Learning is a relatively permanent change in behavior or behavior potential produced by experience (Feldman, 1999). Kimble (1961) defined learning as a relatively permanent change in behavioral tendency as a result of reinforced practice trials. These two definitions share three important features. First, learning brings about a relatively permanent change. Second, this change is noticed in behavior or behavior potential. Third, learning is produced by experience. Kimble (1961), in addition, emphasizes reinforced practice’ as an essential component of learning. Let us examine each of these features.
1. A Relatively Permanent Change:
To qualify as a learned behavior, the change must be relatively permanent. Temporary changes in behavior cannot be called learning. Reflexive behaviors (for example, an eye blink, a knee jerk) produced by stimulating the nervous system are temporary and therefore, cannot be called as learned behaviors. Temporary changes in behavior as a result of drinking alcohol, or taking drugs, or being fatigued are not called learning. Upon entering a cinema hall, you will find it difficult to immediately locate seats and the known faces. After about five minutes, you would easily locate seats and people as you adapt to the light condition. Such a change in behavior is only temporary and is attributed to adaptation, not learning. Learned changes, however, may not last forever; we forget many of the learned behaviors. The critical aspect is that learning always involves memory for what has been learned, so that on subsequent occasion we can recall or do what we learned before.
2. A Change in Behavior or Behavior Potential:
Learning is not observed directly, but is inferred from changes in observable behavior. The observed behavior is performance. Performance provides an index for learning. But all learning may not always be translated into performance. In other words, performance may not always show everything that has been learned. The term ‘behavior potential’ is very critical to distinguish learning from performance.
Learning may affect your potential for behaving in a particular way in future, if needed. For example, an inspiring lecture may increase your understanding of the History. This understanding is hidden in you in the form of a potentiality. The potentiality will manifest as performance while writing answers in the examination. Until the examination is held, learning is stored as a potentiality for future performance.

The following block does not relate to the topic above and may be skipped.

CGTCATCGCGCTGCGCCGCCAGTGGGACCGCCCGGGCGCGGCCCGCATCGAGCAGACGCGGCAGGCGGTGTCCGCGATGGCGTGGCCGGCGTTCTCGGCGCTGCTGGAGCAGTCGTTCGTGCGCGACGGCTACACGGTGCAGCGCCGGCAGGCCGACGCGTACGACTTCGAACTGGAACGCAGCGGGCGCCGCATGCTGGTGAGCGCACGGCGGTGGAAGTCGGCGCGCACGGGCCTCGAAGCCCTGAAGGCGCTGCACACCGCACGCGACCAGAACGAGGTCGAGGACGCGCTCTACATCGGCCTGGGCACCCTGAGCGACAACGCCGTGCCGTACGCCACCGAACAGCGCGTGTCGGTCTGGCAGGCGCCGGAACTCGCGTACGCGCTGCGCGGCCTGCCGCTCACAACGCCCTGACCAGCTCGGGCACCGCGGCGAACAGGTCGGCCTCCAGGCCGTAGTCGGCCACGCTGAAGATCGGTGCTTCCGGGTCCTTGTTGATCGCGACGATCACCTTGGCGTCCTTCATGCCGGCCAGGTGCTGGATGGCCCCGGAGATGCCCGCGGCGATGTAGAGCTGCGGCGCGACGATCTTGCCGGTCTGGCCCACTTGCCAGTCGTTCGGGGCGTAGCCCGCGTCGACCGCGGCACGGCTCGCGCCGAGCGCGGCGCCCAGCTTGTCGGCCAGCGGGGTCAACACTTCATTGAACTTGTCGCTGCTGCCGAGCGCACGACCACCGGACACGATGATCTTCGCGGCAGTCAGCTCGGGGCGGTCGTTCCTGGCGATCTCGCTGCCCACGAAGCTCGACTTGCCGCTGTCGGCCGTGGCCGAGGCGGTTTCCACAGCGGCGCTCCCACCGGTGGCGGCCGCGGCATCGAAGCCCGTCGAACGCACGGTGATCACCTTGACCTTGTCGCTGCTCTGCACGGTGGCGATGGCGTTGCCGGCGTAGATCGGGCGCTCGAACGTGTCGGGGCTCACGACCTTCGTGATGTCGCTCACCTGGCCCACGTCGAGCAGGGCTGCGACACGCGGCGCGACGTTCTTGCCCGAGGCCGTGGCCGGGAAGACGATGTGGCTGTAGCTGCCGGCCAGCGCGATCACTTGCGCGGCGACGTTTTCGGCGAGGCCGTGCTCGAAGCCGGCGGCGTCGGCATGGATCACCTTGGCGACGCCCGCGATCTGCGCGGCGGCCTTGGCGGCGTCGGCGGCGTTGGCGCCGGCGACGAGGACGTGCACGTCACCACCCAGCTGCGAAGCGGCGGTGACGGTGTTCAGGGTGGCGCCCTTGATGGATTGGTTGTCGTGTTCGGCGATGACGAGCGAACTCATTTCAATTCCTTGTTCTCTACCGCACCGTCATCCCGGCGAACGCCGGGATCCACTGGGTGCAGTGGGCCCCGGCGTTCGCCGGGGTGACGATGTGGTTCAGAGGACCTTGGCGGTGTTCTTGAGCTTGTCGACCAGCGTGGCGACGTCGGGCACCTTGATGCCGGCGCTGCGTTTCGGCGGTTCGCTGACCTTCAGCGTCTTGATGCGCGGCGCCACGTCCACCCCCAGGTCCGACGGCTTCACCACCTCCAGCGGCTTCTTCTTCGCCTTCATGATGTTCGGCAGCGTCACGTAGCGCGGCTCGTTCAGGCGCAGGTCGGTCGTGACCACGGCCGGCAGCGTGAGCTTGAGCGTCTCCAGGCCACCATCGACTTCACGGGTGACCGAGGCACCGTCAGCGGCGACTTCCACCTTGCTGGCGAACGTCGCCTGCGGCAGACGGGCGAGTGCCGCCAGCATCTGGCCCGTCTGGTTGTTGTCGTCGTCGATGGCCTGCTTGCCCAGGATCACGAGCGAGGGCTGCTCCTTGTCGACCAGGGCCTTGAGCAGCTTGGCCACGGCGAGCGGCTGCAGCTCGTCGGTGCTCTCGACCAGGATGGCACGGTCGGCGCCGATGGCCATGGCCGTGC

3. A Process Produced by Experience:
Learning can take place only through experience. Experience includes taking in information and making responses that affect the environment. Kimble’s (1961) concept of practice is related to experience. Without practice arid experience, the behavior would not qualify as being learned. A change in behavior as a result of illness, or old age or maturation does not include practice or experience. Hence, such changes cannot be attributed to learning.
Some lasting changes in behavior require a combination of experience and maturational readiness. For a child, to be able to crawl, stand, walk and run follows a specific timetable. No amount of training or experience would produce these behaviors before the child has matured. Thus by including the component of ‘practice and experience’, learning is distinguished from behavioral changes effected by maturation.
Thus, learning can be said to have taken place, when the three conditions listed above are met. It is not, however, always obvious to the person or the observer that these conditions are present. Learning of a very complex and broad nature, such as loving one’s country, or respecting a value system, is very difficult to measure. But all such learning have the three components discussed above.
4. The Concept of Reinforcement:
Kimble’s definition has an added feature: the concept of reinforcement. For behaviorists, reinforcement is essential for learning. Whether or not reinforcement is important for learning has taken the shape of a major debate among psychologists.
It must be emphasized that changes produced by learning are not always positive. People are as likely to acquire bad habits as good ones. All the three conditions of learning apply as well to the acquisition of bad habits. Thus, learning does not necessarily result in the modification of behavior. An earlier definition of learning, “learning is the modification of behavior in the light of past experience” is no longer acceptable.